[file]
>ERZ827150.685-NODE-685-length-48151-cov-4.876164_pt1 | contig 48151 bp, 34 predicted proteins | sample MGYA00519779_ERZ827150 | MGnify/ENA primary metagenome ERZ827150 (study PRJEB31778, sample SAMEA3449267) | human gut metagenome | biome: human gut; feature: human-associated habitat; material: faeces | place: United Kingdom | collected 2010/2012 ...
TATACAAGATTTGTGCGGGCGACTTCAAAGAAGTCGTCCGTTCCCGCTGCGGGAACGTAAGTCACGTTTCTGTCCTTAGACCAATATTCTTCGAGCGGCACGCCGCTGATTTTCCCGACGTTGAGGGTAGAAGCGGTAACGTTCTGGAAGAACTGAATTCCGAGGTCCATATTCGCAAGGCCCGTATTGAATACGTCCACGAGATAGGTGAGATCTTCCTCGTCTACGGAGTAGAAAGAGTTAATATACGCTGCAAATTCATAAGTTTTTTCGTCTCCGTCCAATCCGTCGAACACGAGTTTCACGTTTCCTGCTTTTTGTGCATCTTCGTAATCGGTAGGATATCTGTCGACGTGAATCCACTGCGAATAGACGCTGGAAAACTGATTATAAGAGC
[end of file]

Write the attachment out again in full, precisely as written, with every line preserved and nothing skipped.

>ERZ827150.685-NODE-685-length-48151-cov-4.876164_pt1 | contig 48151 bp, 34 predicted proteins | sample MGYA00519779_ERZ827150 | MGnify/ENA primary metagenome ERZ827150 (study PRJEB31778, sample SAMEA3449267) | human gut metagenome | biome: human gut; feature: human-associated habitat; material: faeces | place: United Kingdom | collected 2010/2012 ...
TATACAAGATTTGTGCGGGCGACTTCAAAGAAGTCGTCCGTTCCCGCTGCGGGAACGTAAGTCACGTTTCTGTCCTTAGACCAATATTCTTCGAGCGGCACGCCGCTGATTTTCCCGACGTTGAGGGTAGAAGCGGTAACGTTCTGGAAGAACTGAATTCCGAGGTCCATATTCGCAAGGCCCGTATTGAATACGTCCACGAGATAGGTGAGATCTTCCTCGTCTACGGAGTAGAAAGAGTTAATATACGCTGCAAATTCATAAGTTTTTTCGTCTCCGTCCAATCCGTCGAACACGAGTTTCACGTTTCCTGCTTTTTGTGCATCTTCGTAATCGGTAGGATATCTGTCGACGTGAATCCACTGCGAATAGACGCTGGAAAACTGATTATAAGAGC